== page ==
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Women's football continues its admirable progress throughout Europe – reflected in particular in the ever-growing quality of the UEFA women's competitions from a technical, tactical and organisational point of view. The importance placed by UEFA on the development of the women's game is emphasised in a new publication which gives a full picture of the European women's competitions.
UEFA Women's Competitions, to be published annually, includes a wealth of facts and figures, and its interviews present key women's football figures, as well as highlighting the challenges that women players face. The publication comes as women's football is enjoying a memorable year, with an excellent UEFA Women's EURO 2013 behind us, and interest in the UEFA Women's Champions League at booming levels.
"For the national teams, (…) this year will be remembered for a UEFA Women's EURO that was remarkable from every point of view," says UEFA President Michel Platini in his message in the publication. "Full stadiums, record TV audiences and magnificent football will have finally managed to convince the last remaining sceptics that women's football is currently enjoying unprecedented growth – growth that fully justifies the expansion of the next final tournament in 2017 from 12 to 16 teams.
"This spectacular development in women's football has only been possible thanks to UEFA's member associations, which have realised the need to implement women's football development programmes. Their efforts are making all the difference. Where once there were only a handful of women's clubs, there are now thousands, with millions of women in Europe eager to get involved in the game, as players, coaches, volunteers and fans."
I would also like to applaud the efforts of the UEFA Women's Football Committee, especially those of its chairwoman, Karen Espelund, who is also the voice of women's football on our Executive Committee."
Women's Competitions includes a comprehensive history of UEFA women's football. It describes the upwards steps that have been undertaken over the past three decades – from the first conference in 1980, to the first UEFA competition for national women's teams played between 1982 and 1984, then the inaugural European championship in 1991, the first women's club competition in 2001/02, and beyond. A timeline stretches from 1972, and the first women's international recognised by world body FIFA, between France and the Netherlands, to 2017, when the UEFA European Women's Championships will involve 16 teams.
The development of young women players has gone hand in hand with the growth of women's football, and the publication examines the progress of UEFA's two competitions for youngsters – the European women's Under-17 and Under-19 championships. Switzerland's most capped women's player, Martina Moser, looks back at her own days playing youth internationals and how this level of the game has developed since then. Wales senior captain Jessica Fishlock is now enjoying success in the United States, and she recalls her first steps at international level.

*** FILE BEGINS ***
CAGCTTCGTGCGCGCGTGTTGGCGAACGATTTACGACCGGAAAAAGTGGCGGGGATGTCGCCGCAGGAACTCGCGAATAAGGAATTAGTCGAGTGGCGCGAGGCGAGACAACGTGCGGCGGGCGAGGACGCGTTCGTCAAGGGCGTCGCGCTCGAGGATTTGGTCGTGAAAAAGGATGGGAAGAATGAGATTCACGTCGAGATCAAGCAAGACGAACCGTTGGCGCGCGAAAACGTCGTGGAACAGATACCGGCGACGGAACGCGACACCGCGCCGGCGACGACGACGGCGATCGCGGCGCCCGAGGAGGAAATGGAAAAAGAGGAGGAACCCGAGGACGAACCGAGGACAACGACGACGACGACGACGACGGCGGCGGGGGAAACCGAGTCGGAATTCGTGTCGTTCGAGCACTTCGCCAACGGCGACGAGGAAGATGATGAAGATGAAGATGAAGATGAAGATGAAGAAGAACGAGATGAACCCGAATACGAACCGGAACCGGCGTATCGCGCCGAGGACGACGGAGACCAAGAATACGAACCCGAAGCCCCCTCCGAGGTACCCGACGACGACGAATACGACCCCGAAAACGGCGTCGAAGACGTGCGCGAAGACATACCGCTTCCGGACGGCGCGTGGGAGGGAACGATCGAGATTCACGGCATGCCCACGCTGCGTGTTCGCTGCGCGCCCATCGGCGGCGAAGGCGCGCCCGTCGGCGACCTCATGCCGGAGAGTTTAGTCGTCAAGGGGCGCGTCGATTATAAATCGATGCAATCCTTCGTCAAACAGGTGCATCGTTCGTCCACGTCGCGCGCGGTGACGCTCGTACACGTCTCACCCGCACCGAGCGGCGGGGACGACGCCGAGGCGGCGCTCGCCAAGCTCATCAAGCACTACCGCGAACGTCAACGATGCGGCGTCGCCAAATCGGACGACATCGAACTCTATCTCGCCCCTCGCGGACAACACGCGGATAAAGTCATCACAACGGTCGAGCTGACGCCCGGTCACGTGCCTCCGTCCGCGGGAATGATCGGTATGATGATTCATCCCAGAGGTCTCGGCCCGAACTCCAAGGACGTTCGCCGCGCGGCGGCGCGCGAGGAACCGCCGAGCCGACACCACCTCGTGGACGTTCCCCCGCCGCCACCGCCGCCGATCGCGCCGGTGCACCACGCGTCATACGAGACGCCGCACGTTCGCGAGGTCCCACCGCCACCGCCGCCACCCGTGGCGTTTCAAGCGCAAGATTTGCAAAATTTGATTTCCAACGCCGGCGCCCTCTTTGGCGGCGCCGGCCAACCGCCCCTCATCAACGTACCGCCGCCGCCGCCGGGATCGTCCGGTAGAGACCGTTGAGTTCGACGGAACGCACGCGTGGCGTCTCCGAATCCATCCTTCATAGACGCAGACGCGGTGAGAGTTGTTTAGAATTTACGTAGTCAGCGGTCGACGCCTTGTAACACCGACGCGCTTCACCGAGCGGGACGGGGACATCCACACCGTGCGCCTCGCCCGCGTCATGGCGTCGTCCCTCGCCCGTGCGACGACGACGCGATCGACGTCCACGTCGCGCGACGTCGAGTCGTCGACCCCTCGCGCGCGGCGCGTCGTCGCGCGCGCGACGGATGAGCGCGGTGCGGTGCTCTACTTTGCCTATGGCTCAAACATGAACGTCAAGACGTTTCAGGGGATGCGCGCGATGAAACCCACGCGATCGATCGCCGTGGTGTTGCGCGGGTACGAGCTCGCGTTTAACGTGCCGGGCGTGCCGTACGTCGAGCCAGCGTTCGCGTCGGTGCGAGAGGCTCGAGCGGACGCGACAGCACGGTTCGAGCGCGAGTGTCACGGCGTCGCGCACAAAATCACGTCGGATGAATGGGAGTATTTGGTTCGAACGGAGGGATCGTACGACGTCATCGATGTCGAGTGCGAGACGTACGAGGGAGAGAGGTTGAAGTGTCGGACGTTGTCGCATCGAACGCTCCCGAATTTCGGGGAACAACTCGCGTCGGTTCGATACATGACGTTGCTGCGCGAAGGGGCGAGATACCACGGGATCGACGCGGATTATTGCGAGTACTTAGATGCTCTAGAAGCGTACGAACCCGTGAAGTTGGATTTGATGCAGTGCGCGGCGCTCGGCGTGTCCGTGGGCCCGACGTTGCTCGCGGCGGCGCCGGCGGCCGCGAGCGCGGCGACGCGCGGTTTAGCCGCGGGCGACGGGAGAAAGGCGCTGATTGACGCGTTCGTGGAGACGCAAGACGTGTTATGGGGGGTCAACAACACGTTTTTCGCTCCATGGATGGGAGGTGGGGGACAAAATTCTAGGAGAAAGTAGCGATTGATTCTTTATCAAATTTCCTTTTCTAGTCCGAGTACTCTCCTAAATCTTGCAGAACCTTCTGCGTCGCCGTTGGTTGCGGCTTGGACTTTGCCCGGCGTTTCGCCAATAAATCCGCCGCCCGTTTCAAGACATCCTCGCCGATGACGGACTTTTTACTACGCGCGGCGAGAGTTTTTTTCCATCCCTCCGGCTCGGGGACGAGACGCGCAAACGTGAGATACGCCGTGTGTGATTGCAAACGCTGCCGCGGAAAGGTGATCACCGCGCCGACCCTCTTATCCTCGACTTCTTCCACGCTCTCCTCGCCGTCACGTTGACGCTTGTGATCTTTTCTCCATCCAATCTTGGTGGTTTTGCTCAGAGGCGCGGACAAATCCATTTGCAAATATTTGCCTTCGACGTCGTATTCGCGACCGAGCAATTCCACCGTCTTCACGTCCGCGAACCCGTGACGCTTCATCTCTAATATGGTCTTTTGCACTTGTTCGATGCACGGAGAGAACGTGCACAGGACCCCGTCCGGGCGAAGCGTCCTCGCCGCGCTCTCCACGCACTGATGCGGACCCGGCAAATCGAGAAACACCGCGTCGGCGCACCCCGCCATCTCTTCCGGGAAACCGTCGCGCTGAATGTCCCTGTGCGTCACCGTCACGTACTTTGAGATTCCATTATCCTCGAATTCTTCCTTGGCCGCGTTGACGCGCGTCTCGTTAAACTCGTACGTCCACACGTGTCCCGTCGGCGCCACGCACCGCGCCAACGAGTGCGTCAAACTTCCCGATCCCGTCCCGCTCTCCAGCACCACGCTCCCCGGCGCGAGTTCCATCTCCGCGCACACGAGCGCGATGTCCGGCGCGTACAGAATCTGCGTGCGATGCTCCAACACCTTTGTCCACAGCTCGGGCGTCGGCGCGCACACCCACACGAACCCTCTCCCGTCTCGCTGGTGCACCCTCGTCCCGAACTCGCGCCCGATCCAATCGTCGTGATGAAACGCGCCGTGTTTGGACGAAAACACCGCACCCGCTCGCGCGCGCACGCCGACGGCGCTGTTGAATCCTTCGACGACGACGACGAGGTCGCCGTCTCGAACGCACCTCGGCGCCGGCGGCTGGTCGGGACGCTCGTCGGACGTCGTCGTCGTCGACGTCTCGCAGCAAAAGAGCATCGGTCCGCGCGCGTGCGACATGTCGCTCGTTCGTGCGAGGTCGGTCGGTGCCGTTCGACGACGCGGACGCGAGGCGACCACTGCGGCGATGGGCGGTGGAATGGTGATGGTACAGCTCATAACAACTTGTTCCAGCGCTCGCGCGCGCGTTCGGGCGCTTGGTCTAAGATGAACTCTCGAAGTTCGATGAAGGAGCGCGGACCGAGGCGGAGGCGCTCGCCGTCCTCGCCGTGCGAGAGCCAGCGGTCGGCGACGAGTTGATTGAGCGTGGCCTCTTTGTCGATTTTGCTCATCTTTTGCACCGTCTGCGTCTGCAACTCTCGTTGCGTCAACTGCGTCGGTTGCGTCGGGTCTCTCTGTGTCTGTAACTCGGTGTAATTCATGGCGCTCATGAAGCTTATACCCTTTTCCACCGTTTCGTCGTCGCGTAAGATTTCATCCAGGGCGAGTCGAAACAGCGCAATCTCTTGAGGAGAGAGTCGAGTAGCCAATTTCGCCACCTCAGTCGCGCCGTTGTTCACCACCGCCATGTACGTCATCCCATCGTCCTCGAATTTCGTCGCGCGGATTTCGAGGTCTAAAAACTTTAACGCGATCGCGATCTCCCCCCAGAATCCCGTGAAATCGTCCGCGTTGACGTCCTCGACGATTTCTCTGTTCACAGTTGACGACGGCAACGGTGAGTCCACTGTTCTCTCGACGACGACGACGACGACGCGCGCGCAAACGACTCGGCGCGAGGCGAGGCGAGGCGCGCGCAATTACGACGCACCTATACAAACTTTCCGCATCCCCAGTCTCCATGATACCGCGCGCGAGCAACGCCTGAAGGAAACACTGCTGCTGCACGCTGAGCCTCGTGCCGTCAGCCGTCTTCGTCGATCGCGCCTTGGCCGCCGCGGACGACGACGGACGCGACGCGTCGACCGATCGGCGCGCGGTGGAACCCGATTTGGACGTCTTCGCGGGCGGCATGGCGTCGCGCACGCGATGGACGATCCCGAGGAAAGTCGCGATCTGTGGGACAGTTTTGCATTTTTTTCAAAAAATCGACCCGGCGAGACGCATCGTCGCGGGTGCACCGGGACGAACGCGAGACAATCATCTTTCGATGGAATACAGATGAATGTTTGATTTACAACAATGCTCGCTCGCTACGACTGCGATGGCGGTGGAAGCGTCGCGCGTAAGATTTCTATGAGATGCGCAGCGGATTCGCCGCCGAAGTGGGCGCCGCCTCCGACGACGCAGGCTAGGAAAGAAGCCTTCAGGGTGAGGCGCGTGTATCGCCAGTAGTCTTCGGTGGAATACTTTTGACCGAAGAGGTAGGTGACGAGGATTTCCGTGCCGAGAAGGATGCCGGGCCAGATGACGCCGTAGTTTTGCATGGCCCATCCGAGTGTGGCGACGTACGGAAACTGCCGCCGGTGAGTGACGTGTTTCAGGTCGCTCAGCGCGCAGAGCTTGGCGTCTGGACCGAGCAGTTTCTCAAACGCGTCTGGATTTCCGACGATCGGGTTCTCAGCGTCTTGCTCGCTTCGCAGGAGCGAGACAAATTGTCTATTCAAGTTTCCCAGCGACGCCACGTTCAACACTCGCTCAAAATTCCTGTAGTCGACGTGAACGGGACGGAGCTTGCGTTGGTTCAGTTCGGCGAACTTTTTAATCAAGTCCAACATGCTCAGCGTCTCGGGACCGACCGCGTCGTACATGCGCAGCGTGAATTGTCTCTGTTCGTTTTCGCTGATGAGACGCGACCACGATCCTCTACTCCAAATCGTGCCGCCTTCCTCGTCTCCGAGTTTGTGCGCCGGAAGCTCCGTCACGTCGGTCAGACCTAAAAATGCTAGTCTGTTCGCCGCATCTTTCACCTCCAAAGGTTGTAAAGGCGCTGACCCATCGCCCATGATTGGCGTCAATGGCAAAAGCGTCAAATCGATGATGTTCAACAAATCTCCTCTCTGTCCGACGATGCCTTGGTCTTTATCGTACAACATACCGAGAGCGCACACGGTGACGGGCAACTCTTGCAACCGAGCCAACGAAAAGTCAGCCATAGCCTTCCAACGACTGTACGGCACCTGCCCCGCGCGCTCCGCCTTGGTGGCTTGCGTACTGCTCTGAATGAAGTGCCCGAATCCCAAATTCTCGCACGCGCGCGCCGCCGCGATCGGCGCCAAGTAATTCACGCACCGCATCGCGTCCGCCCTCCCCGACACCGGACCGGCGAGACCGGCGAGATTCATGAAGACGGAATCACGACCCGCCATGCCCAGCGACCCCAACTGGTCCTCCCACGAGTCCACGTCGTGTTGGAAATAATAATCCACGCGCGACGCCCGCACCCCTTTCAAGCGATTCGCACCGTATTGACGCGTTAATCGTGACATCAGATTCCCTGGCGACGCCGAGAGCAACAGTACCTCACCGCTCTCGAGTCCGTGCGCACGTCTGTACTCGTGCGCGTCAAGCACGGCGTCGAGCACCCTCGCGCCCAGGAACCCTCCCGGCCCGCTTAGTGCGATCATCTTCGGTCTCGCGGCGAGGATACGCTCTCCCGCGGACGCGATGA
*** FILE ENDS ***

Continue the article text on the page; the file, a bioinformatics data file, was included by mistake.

The UEFA Women's Champions League continues to make giant strides – just over 50,000 spectators watched the 2012 final in Munich. German international Martina Müller helped mastermind VfL Wolfsburg's success in this season's final in London, and she looks back over her eight seasons with the German outfit. Steffi Jones, UEFA women's football ambassador, Faye White, 2013 UEFA Women's Champions League final ambassador, and Mia Hamm, former world-record international goalscorer, look at the impact of the competition amid women's football's overall evolution.
With 166 caps and 68 goals for Sweden, Victoria Sandell Svensson excelled as a player before her retirement in 2009. She talks about the demands involved in helping to organise this summer's UEFA Women's EURO 2013 in her home country. Stars of women's EURO past and present talk about their early days, their experiences in youth tournaments and how the competition has developed over the years. Two national associations – Bosnia and Herzegovina, and Malta – are highlighted as examples of excellence in the development of women's football.
Finally, with more and more girls encouraged to play football, and having dreams to aspire to, the football family can permit itself a glow of pride at the unstinting work being undertaken from the grassroots level upwards. "The UEFA message must ring out loud and clear across Europe," says this fascinating new publication. "It is a call to girls and women to love football and to get involved at their nearest school, club or national football association. Football is for the enjoyment of everyone; we want to see more women taking advantage of the new opportunities we have worked so hard to deliver."
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